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Switch to Forum Live View my housemate wants a purebred weimeranner
7 years ago  ::  Apr 14, 2008 - 12:24AM #11
solfeggio
Posts: 9,468
Yeah, I read (because I don't watch Oprah) where Oprah did indeed make a big point about how her next dog is going to be a rescued dog.

Took her long enough to figure it out!


BTW:
It's WEIMARANER.  The name comes from the Grand Duke of Weimar (Germany), who enjoyed hunting.

And yeah, it's a hunting dog, but considered a good family dog, loyal and loving.  They get pretty big, though - 130 lbs.  Too bad that their tails are docked.
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7 years ago  ::  Apr 14, 2008 - 7:04AM #12
PaulaEdwina
Posts: 1,720
Yes, I do know how to spell the name and what it's for, thanks.

As I said; gun dogs make lousy house dogs - they are very active and become frustrated without a job. Now if your housemate is a jogger or is willing to go lure coursing ro agility or something like that, there's hope, but otherwise he needs to look for another type of dog.

Paula
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7 years ago  ::  Apr 14, 2008 - 9:08AM #13
Marcyy
Posts: 723
The only bad thing about this breed is that they have a relatively short life span.
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7 years ago  ::  Apr 14, 2008 - 9:52AM #14
mytmouse57
Posts: 9,782
[QUOTE=PaulaEdwina;431779]And as a rule, gun dogs generally make lousy sit-around-the-house-dogs.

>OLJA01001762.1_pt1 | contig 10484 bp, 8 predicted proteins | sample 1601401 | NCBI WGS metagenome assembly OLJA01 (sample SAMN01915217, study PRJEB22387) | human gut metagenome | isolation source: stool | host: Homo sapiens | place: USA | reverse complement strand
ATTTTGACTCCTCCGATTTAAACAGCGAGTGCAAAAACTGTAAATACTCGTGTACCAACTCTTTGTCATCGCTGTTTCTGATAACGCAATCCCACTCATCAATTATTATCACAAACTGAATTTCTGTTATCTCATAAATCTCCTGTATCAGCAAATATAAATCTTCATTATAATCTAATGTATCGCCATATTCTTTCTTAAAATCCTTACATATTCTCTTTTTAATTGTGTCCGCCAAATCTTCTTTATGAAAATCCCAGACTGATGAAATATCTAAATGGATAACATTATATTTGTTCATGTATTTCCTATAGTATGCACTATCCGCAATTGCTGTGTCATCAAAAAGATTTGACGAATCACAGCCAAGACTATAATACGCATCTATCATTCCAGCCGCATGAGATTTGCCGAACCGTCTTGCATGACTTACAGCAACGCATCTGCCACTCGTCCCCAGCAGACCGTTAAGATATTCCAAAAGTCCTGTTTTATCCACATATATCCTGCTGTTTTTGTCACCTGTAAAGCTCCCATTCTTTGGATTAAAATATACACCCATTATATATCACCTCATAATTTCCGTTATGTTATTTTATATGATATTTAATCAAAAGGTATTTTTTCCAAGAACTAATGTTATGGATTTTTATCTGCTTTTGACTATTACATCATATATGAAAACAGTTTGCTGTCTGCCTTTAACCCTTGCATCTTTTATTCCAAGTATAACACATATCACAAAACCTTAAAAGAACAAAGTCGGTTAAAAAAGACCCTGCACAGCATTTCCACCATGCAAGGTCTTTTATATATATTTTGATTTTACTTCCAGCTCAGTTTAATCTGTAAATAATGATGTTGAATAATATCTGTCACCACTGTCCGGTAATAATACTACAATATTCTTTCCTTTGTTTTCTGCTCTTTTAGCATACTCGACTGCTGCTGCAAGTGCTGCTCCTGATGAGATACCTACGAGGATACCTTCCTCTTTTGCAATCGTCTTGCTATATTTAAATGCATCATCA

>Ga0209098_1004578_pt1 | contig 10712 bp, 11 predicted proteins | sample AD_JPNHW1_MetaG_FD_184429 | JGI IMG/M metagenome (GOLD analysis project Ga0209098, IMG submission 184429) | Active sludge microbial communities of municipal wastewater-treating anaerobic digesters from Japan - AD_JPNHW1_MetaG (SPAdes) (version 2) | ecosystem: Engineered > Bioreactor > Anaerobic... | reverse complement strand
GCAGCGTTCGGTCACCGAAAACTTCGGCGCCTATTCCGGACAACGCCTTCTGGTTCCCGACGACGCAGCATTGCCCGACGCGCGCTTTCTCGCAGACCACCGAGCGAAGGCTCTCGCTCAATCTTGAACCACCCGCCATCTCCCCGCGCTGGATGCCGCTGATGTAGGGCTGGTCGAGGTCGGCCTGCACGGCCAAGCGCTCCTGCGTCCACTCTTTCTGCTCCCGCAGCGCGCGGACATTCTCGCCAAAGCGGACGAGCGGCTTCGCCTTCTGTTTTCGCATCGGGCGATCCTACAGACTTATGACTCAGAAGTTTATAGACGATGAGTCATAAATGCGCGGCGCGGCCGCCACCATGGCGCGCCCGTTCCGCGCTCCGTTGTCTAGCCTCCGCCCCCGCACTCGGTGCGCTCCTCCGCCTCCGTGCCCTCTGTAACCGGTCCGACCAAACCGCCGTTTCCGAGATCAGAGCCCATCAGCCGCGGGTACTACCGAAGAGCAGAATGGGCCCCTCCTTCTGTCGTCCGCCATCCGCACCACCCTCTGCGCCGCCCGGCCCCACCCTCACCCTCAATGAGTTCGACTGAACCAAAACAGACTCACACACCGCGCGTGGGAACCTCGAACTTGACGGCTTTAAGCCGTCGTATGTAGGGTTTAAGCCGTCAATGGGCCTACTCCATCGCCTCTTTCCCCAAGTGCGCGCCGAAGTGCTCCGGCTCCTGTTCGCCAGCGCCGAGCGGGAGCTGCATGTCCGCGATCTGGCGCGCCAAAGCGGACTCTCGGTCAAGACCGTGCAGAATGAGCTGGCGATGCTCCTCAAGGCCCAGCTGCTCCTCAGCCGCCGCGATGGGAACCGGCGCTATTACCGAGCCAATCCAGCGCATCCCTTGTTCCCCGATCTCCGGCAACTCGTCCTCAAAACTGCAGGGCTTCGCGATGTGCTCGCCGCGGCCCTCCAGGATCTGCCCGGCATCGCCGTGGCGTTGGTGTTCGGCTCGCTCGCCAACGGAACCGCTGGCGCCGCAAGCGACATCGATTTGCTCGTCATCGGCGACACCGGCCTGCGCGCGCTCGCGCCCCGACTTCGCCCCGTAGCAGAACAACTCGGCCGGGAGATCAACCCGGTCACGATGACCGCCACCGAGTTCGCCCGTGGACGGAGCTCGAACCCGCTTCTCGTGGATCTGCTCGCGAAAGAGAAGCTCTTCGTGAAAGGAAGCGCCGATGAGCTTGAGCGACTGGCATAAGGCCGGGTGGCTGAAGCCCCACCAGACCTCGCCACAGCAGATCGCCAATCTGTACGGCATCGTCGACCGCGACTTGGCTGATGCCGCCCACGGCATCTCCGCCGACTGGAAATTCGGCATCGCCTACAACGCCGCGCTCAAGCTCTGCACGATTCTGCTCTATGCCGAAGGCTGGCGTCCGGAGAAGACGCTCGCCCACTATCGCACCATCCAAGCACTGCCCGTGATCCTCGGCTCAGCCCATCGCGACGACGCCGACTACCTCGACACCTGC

Paula[/QUOTE]

You give them a good workout every day, and they actually make good pets and loyal companions. That's been my experience. Heck I took a trip across the country -- 2,000 miles each way -- with two big gun dogs in a compact Toyota a few years back. And they got along just fine. As long as they have something to engage their attention, they do well. It's when they get bored that you have to watch out.

In particular, my dogs seemed to get a huge kick out of going right though the middle of St. Louis during rush hour. They'd never seen anything even remotely like that.

But I would agree that somebody buying one of those breeds just because they "look cool" or whatever is a huge mistake. Those dogs are to dogs like a high-performance sports car is to automobiles. They are driven, intelligent and extremely energetic.  If you don't know what you're getting into, you're setting youself up for a whole lot of trouble.
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7 years ago  ::  Apr 14, 2008 - 10:08AM #15
PaulaEdwina
Posts: 1,720
Myt,

I couldn't agree more. That's why I elaborated in a following post that if BHRs housemate is an active dude things would be okay, but otherwise look out.

Paula
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7 years ago  ::  Apr 14, 2008 - 12:01PM #16
Gandalf_Parker
Posts: 1,188
I can see some of the points people make about breeding. The cost of a purebred is a good chunk of money. Then you have "on the one hand I can get some back or even profit by puppies" vs the added cost of fixing the animal.

But you might point out to him that there is a reason that breeders keep the animals in pens, or at least on large estates. Unless he is planning to keep his purebred dog inside all of the time then there is going to be a chance that he will end up with a large litter of really ugly pups. Even walking a dog on a leash means that it can happen.